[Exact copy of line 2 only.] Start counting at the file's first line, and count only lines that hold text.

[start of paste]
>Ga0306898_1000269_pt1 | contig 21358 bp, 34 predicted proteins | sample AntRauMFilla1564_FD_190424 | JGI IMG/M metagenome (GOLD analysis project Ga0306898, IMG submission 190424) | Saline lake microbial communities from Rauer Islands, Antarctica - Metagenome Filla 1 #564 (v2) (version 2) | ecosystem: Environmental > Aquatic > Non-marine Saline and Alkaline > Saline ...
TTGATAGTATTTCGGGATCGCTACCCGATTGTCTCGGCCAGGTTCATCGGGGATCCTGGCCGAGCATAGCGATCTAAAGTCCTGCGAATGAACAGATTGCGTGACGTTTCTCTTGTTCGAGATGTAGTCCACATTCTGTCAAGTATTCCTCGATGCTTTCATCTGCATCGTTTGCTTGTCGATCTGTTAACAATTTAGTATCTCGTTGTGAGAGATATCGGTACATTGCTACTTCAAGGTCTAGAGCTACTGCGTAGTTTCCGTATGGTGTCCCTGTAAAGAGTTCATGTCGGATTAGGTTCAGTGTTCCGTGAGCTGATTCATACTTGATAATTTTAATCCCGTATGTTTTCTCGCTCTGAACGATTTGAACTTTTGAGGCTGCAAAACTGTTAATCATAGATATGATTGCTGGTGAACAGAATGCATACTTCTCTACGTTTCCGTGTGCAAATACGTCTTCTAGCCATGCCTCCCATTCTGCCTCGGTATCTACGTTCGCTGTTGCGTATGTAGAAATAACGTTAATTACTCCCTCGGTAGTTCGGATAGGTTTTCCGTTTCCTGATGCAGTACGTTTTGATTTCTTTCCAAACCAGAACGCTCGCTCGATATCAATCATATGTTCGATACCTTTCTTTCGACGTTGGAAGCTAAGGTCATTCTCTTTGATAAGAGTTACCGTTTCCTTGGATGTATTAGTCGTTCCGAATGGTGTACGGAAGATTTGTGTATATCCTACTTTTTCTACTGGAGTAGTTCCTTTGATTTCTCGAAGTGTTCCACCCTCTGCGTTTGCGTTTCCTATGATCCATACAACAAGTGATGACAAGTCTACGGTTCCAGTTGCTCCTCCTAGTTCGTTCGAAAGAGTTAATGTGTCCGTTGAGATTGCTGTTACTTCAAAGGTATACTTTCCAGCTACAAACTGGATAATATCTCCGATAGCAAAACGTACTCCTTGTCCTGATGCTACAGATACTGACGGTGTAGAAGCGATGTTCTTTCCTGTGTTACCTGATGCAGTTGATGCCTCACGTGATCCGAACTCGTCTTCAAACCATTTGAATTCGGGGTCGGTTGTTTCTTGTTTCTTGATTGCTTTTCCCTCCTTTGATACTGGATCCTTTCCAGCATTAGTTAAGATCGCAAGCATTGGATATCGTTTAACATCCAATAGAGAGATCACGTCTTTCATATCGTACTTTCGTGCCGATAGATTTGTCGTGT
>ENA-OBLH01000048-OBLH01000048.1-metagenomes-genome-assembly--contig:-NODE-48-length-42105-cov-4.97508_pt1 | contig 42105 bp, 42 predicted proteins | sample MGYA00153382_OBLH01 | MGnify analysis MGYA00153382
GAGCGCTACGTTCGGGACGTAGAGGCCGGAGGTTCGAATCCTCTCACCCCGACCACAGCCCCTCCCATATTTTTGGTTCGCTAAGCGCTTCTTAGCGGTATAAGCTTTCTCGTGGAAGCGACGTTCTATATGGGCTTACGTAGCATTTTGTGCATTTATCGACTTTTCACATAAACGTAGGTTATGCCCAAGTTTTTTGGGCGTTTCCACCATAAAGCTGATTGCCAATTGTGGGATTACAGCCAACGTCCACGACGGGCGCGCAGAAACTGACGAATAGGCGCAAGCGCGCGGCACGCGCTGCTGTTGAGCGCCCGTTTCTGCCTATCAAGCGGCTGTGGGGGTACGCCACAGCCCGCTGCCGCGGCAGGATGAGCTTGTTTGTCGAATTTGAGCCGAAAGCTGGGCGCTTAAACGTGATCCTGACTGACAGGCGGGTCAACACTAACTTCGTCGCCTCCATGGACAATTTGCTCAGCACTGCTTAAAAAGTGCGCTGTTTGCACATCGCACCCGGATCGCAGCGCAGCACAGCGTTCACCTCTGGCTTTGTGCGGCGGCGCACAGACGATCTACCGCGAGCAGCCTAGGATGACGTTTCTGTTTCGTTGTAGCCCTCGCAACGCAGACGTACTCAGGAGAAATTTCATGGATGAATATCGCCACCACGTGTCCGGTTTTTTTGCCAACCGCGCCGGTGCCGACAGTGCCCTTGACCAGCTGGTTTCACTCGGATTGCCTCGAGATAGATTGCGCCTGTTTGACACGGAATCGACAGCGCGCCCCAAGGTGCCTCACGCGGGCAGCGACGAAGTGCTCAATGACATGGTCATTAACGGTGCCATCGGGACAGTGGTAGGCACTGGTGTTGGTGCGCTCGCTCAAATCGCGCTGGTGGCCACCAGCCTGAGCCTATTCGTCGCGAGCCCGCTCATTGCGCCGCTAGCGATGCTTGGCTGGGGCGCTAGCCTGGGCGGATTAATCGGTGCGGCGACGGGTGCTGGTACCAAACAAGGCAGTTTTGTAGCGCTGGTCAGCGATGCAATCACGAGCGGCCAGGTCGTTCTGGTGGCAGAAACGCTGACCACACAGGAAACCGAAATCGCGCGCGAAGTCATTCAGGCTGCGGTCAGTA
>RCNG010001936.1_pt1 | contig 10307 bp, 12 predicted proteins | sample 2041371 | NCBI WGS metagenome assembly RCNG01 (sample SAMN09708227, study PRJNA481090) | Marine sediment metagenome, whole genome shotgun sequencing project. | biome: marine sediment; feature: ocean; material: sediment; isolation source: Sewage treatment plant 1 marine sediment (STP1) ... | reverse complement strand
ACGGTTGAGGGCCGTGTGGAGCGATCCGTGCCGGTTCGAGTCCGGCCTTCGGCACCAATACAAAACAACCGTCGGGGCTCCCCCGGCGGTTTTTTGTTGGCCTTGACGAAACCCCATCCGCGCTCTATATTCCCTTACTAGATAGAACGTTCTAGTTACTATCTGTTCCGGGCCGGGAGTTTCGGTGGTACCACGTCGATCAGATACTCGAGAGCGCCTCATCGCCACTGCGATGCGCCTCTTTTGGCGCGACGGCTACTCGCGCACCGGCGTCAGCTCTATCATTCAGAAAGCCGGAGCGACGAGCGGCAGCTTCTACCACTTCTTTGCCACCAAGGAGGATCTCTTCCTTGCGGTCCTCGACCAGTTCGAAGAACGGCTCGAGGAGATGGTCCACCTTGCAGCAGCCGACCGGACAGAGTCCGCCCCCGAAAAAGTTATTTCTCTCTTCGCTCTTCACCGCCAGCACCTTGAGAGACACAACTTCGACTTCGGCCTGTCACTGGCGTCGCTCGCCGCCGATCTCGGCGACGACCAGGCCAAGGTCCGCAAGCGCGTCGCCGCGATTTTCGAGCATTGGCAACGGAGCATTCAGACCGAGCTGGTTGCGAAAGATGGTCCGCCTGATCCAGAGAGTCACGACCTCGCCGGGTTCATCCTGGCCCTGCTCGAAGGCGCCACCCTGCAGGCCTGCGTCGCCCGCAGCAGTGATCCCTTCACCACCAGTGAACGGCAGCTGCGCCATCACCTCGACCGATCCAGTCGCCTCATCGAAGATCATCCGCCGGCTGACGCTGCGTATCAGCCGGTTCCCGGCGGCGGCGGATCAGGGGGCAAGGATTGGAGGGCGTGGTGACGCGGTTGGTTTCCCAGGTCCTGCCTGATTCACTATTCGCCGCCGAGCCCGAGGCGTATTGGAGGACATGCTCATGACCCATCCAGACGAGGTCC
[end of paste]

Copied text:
TTGATAGTATTTCGGGATCGCTACCCGATTGTCTCGGCCAGGTTCATCGGGGATCCTGGCCGAGCATAGCGATCTAAAGTCCTGCGAATGAACAGATTGCGTGACGTTTCTCTTGTTCGAGATGTAGTCCACATTCTGTCAAGTATTCCTCGATGCTTTCATCTGCATCGTTTGCTTGTCGATCTGTTAACAATTTAGTATCTCGTTGTGAGAGATATCGGTACATTGCTACTTCAAGGTCTAGAGCTACTGCGTAGTTTCCGTATGGTGTCCCTGTAAAGAGTTCATGTCGGATTAGGTTCAGTGTTCCGTGAGCTGATTCATACTTGATAATTTTAATCCCGTATGTTTTCTCGCTCTGAACGATTTGAACTTTTGAGGCTGCAAAACTGTTAATCATAGATATGATTGCTGGTGAACAGAATGCATACTTCTCTACGTTTCCGTGTGCAAATACGTCTTCTAGCCATGCCTCCCATTCTGCCTCGGTATCTACGTTCGCTGTTGCGTATGTAGAAATAACGTTAATTACTCCCTCGGTAGTTCGGATAGGTTTTCCGTTTCCTGATGCAGTACGTTTTGATTTCTTTCCAAACCAGAACGCTCGCTCGATATCAATCATATGTTCGATACCTTTCTTTCGACGTTGGAAGCTAAGGTCATTCTCTTTGATAAGAGTTACCGTTTCCTTGGATGTATTAGTCGTTCCGAATGGTGTACGGAAGATTTGTGTATATCCTACTTTTTCTACTGGAGTAGTTCCTTTGATTTCTCGAAGTGTTCCACCCTCTGCGTTTGCGTTTCCTATGATCCATACAACAAGTGATGACAAGTCTACGGTTCCAGTTGCTCCTCCTAGTTCGTTCGAAAGAGTTAATGTGTCCGTTGAGATTGCTGTTACTTCAAAGGTATACTTTCCAGCTACAAACTGGATAATATCTCCGATAGCAAAACGTACTCCTTGTCCTGATGCTACAGATACTGACGGTGTAGAAGCGATGTTCTTTCCTGTGTTACCTGATGCAGTTGATGCCTCACGTGATCCGAACTCGTCTTCAAACCATTTGAATTCGGGGTCGGTTGTTTCTTGTTTCTTGATTGCTTTTCCCTCCTTTGATACTGGATCCTTTCCAGCATTAGTTAAGATCGCAAGCATTGGATATCGTTTAACATCCAATAGAGAGATCACGTCTTTCATATCGTACTTTCGTGCCGATAGATTTGTCGTGT